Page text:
So when we launched it, we launched it globally to start with but, perhaps telling very much about the iPhone marketing in Finland at that time, all of us, at the Helsinki studio bought it, we told our friends and family to buy the game, and it went to top ten in Finland with a handful of purchases. That was not so remarkable but what was remarkable was that it then continued to go to number 1 and stayed there for weeks. And the same happened in Sweden and then at some point we realized that, OK, something's, there's something different about this game than all the others, because typically we would see that games would get to the top ten and then it would quickly peak and then come back down.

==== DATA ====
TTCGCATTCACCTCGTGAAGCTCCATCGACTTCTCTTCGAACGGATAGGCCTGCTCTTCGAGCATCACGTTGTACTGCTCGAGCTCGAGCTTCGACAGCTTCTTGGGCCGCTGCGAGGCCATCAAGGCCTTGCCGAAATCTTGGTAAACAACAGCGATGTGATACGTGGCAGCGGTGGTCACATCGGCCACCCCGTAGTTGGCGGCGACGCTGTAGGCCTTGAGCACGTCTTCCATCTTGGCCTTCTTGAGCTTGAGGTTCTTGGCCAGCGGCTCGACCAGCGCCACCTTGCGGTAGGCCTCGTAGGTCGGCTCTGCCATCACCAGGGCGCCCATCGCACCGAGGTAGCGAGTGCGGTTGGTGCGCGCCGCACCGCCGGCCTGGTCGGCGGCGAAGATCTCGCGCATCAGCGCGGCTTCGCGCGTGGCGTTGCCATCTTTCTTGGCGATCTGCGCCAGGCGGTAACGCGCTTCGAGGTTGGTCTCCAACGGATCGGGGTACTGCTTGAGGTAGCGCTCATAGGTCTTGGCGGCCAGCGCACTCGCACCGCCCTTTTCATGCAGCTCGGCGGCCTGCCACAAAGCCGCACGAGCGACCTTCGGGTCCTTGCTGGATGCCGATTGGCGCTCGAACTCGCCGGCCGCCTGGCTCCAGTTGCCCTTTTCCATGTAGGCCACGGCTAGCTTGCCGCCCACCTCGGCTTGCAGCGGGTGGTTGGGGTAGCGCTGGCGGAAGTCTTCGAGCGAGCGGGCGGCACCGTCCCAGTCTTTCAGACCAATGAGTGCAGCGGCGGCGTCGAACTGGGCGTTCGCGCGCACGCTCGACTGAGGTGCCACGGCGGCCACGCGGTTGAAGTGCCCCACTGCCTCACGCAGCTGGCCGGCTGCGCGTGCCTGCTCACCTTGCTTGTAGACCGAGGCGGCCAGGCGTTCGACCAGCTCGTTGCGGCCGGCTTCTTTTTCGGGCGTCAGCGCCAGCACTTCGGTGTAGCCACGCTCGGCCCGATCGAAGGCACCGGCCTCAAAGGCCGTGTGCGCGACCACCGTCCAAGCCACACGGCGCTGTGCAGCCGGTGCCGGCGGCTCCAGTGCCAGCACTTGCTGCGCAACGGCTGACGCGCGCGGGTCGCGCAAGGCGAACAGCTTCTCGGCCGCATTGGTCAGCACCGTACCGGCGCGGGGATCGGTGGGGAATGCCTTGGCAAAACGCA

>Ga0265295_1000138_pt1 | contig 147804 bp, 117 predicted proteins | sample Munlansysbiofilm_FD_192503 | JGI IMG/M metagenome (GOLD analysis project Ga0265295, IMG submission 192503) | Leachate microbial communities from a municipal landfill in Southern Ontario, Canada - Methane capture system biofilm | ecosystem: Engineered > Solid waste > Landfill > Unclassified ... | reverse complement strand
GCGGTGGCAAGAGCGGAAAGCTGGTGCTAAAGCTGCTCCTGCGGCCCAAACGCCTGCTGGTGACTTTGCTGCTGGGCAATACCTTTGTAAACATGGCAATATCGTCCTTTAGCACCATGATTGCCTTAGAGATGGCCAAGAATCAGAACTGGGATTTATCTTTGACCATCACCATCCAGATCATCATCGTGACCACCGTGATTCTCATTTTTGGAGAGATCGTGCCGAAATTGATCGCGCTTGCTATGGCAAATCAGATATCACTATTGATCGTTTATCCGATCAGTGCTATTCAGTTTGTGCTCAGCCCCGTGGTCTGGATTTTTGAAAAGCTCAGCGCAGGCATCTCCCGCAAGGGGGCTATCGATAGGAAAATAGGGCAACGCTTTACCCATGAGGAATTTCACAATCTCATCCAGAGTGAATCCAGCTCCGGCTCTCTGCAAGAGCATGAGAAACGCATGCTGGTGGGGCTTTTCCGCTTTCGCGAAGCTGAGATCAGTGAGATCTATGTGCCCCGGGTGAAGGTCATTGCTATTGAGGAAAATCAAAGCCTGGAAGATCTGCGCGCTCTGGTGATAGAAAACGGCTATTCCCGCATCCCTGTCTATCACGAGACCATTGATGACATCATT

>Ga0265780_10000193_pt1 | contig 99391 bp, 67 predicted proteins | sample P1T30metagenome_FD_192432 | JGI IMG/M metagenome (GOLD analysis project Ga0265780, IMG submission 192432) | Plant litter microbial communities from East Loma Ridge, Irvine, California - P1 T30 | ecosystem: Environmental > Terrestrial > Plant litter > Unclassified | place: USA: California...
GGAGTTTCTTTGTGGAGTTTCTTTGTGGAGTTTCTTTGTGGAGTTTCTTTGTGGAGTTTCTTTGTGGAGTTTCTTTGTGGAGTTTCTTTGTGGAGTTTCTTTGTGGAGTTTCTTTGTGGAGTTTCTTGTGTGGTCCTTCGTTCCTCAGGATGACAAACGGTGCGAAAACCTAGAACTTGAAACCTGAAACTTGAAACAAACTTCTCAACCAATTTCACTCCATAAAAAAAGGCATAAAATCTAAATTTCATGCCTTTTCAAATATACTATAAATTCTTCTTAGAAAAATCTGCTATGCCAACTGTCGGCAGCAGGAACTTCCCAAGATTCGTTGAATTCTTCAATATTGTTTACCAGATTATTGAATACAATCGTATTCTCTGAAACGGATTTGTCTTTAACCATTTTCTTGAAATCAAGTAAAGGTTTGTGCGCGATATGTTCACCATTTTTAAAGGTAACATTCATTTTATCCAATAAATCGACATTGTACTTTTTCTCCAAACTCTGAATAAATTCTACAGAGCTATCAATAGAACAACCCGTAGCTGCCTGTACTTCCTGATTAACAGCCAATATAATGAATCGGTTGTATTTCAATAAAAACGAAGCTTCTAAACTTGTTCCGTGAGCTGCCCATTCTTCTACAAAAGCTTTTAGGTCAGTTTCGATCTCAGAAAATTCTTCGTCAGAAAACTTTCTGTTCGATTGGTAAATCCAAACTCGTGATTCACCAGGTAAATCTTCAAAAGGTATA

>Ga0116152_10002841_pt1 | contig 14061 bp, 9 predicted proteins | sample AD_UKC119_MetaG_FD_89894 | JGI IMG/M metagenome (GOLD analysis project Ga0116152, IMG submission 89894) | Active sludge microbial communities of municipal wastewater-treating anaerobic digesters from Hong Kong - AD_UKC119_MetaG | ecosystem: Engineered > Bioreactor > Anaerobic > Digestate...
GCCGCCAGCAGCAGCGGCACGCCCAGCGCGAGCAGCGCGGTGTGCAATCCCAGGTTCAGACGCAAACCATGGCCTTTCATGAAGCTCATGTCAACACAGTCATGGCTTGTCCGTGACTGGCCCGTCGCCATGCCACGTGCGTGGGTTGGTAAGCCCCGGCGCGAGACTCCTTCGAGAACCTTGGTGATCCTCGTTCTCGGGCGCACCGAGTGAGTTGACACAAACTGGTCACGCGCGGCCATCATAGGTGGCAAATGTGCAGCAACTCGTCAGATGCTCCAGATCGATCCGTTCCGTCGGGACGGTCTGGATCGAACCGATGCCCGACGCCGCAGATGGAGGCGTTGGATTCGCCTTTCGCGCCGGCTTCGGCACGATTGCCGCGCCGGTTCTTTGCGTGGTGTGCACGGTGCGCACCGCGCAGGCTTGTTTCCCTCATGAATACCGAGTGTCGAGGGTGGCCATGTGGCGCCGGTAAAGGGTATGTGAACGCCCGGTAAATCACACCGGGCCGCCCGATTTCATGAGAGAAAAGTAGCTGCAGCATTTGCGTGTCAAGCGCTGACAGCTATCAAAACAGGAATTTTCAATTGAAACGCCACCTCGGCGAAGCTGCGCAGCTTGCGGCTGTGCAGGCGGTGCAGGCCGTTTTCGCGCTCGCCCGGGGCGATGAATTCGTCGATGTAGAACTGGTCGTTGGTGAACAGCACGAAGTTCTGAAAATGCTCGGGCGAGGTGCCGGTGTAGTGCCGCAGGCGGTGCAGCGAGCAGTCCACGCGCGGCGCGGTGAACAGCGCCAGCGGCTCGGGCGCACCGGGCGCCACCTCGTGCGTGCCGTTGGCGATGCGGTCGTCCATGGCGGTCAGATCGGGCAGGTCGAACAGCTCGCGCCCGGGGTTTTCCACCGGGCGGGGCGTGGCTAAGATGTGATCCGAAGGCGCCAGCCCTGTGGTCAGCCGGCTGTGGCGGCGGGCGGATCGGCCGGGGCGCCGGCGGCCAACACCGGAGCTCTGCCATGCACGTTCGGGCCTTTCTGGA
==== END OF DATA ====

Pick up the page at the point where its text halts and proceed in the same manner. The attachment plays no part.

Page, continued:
One of the things that is very important is that no matter how big the number gets, we try to reply to every email, every tweet that people send our way. So that's very, very important, and I think that's also a big reason for the success. If you look at Angry Birds, we did none of the traditional advertising or any of that. Doesn't really make sense for a 99 cent game. Can't make the numbers work. We did a lot of word of mouth. The whole game, it's all organic growth. So the seven million (well actually six and a half officially, but okay it's over seven million. There you have it) the downloads we've done, they're all organic, you know, And that's something also [that] tells you about the game, that it's the most social game out there, because everybody's telling their friends about Angry Birds and you know like asking "Which level?" and like "Found any new golden eggs?" [and] "Which birds are you using?" and all that. So it's a very social thing.